• George F. Cotterill – 1922–34
  • Smith M. Wilson – 1932–42
  • Horace P. Chapman – 1933–47
  • J.A. Earley – 1934–51
  • E.H. Savage – 1942–58
  • A.B. Terry – 1947–48
  • Gordon Rowe – 1949–54
  • C.H. Carlander – 1951–62
  • M.J. Weber – 1954–60
  • Capt. Tom McManus – 1958–64
  • John M. Haydon – 1960–69
  • Gordon Newell – 1960–63
  • Frank R. Kitchell – 1961–73
  • Miner H. Baker – 1963–69
  • Robert W. Norquist – 1963–69
  • Merle D. Adlum – 1964–
  • J. Knox Woodruff – 1969–73
  • Fenton Radford – 1969–70
  • Paul S. Friedlander – 1970–
  • Henry L. Kotkins – 1970–
  • Jack S. Block – 1974–
  • Henry T. Simonson – 1974–

General Managers[edit]

  • J.R. West – 1933–1935
  • Col. W.C. Bickford – 1935–1945
  • Col. Warren D. Lamport – 1946–1951
  • George T. Treadwell – 1951–1953
  • Howard M. Burke – 1953–1964
  • J. Eldon Opheim – 1964–1977
  • Richard D. Ford – 1977–1985
  • James D. Dwyer – 1985–1988
  • Zeger van Asch van Wijck – 1989–1992
  • Mic R. Dinsmore – 1992–2007
  • Tay Yoshitani – 2007–2014
  • Ted J. Fick – 2014 –

Seattle Tugs[edit]

Sister ports[edit]

See also[edit]


  1. ^ "Commission Home". portseattle.org. 
  2. ^ "News Releases". portseattle.org. 
  3. ^ "Home". portseattle.org. 
  4. ^ https://www.portseattle.org/Cruise/Documents/2016_cruise_factsheet.pdf
  5. ^ https://www.portseattle.org/Supporting-Our-Community/Economic-Development/Documents/EconomicImpact_2009Brochurev2.pdf
  6. ^ "Organization". portseattle.org. 
  7. ^ a b Stephan Wilkinson. The Gold-Plated Porsche. The Lyons Press, Guilford, Connecticut (2005) pages 21–2, ISBN=1-59228-792-1.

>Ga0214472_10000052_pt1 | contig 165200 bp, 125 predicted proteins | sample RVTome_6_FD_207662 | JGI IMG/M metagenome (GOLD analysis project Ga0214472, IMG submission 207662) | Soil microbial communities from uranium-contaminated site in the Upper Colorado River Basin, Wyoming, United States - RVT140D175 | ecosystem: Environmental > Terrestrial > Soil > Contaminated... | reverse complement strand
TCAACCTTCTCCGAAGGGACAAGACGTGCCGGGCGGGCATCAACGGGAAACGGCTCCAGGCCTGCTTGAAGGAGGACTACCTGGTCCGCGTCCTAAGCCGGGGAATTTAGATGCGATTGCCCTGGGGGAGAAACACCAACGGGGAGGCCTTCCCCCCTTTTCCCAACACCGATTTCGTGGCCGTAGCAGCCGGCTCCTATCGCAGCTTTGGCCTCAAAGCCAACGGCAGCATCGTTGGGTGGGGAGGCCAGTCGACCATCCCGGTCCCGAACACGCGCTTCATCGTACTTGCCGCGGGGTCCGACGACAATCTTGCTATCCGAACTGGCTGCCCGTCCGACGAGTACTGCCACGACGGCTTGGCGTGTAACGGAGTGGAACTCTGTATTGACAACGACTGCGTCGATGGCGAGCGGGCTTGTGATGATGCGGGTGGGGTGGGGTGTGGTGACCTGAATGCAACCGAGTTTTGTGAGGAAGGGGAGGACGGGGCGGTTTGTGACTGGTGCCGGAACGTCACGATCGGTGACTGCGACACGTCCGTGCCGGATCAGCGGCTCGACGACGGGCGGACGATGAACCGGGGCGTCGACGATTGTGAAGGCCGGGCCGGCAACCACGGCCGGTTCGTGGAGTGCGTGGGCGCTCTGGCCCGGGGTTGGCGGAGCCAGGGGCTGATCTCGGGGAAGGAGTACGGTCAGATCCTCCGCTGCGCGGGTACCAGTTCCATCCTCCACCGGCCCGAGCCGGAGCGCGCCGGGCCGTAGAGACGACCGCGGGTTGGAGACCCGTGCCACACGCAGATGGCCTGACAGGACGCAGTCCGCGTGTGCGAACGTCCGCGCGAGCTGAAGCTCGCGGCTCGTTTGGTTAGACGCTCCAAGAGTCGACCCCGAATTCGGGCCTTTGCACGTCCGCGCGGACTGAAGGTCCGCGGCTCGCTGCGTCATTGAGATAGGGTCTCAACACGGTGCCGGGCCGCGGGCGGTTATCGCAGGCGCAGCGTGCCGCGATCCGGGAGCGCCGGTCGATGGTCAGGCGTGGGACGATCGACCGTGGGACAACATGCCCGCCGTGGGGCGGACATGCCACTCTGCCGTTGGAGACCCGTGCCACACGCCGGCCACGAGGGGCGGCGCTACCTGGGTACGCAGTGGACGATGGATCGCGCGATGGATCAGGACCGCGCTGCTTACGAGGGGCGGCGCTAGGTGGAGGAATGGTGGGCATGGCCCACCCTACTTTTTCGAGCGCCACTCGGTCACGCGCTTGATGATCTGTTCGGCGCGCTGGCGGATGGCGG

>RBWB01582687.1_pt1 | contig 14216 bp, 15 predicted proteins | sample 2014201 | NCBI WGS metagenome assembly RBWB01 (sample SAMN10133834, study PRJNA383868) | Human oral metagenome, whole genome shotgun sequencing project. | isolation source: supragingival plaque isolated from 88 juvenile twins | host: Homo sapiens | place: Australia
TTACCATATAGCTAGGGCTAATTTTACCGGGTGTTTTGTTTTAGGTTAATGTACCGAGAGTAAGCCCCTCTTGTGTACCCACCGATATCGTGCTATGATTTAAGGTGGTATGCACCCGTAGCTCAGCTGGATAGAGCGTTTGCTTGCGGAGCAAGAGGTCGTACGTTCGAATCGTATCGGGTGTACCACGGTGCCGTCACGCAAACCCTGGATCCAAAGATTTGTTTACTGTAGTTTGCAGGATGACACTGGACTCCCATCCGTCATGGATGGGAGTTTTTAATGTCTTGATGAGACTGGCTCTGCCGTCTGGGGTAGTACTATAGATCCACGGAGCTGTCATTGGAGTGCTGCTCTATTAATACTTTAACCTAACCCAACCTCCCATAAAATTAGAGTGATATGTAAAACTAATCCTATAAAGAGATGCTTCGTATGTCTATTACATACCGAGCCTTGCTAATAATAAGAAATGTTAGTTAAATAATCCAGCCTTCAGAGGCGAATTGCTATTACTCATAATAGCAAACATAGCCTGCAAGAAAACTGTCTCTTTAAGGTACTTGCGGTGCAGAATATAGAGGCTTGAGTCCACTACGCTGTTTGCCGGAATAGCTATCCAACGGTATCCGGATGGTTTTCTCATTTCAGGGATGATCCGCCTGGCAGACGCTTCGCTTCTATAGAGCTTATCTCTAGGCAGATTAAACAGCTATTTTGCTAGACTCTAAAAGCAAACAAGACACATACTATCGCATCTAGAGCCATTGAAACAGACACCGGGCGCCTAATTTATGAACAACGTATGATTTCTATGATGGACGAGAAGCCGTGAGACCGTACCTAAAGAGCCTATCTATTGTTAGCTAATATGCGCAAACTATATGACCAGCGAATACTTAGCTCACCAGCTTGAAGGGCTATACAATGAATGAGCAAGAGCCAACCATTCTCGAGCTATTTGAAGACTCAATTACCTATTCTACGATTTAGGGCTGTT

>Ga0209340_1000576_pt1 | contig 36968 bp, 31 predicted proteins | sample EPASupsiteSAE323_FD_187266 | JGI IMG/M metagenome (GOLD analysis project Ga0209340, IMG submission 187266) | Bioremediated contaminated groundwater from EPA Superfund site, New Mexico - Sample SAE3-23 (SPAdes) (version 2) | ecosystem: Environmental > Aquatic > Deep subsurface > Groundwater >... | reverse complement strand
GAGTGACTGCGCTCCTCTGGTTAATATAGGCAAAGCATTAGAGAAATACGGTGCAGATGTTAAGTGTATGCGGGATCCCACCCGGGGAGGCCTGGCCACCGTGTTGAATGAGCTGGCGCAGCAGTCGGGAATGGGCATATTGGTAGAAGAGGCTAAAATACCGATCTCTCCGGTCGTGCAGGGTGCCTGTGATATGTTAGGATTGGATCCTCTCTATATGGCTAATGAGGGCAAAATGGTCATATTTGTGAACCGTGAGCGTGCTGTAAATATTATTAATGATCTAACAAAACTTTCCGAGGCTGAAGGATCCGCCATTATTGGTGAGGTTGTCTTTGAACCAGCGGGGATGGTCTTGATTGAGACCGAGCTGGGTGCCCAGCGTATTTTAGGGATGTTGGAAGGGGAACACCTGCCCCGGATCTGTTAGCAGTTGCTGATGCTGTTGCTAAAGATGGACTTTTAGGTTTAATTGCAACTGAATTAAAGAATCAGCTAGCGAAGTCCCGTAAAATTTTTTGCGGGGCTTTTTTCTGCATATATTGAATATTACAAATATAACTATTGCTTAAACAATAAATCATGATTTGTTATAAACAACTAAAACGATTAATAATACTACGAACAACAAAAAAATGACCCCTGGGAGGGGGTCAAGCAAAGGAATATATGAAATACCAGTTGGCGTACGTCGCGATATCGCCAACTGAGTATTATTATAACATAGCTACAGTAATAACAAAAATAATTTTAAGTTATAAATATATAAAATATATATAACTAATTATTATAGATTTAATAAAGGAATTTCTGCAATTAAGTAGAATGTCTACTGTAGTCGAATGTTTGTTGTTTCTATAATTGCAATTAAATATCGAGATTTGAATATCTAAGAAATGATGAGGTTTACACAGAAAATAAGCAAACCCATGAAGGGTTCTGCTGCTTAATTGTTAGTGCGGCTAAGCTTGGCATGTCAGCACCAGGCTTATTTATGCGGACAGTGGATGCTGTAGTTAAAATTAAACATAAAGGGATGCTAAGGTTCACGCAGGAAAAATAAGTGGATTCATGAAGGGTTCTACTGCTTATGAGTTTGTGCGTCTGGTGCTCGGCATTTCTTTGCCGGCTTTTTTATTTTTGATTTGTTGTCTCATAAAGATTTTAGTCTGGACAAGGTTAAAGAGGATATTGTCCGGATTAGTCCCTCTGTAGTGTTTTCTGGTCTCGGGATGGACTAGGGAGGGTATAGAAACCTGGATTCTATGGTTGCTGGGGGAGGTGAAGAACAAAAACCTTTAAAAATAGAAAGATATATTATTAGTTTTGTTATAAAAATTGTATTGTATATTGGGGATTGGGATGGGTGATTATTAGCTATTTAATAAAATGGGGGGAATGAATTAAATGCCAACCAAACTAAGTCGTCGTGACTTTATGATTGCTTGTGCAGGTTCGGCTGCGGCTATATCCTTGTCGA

8. ^ "How To Import A Motor Vehicle For Show Or Display". National Highway Traffic Safety Administration. 2003-07-07. 
  9. ^ "Ports of Tacoma, Seattle announce alliance". The News-Tribune. Retrieved 7 October 2014. 
  10. ^ https://www.portseattle.org/About/Organization/Executives/Pages/Tay-Yoshitani.aspx[dead link]
  11. ^ "Port’s investigation of its police officers’ e-porn called flawed". The Seattle Times. 
  12. ^ New chief Archived December 31, 2013 at the Wayback Machine
  13. ^ "Report cites Port mistakes". The Seattle Times. 
  14. ^ "State audit blasts Port of Seattle". The Seattle Times. 
  15. ^ "Investigation of Port of Seattle fraud ends without indictments". The Seattle Times. 
  16. ^ "Environmental". portseattle.org. 
  17. ^ "Century Agenda". portseattle.org. 
  18. ^ "Port of Seattle prepares for stormy sailing in 25-year plan". The Seattle Times. 
  19. ^ "Proposed arena a job killer, say Port of Seattle leaders". The Seattle Times. 
  20. ^ Beekman, Daniel; Garnick, Coral (May 14, 2015), "More protests planned after giant oil rig muscles in", Seattle Times 
  21. ^ "King County Election Results". kingcounty.gov. 
  22. ^ a b "Courtney Gregoire". portseattle.org. 
  23. ^ a b "Stephanie Bowman". portseattle.org. 

External links[edit]

Media related to Port of Seattle at Wikimedia Commons



Coordinates: 47°36′50″N 122°21′15″W / 47.61388889°N 122.35416667°W / 47.61388889; -122.35416667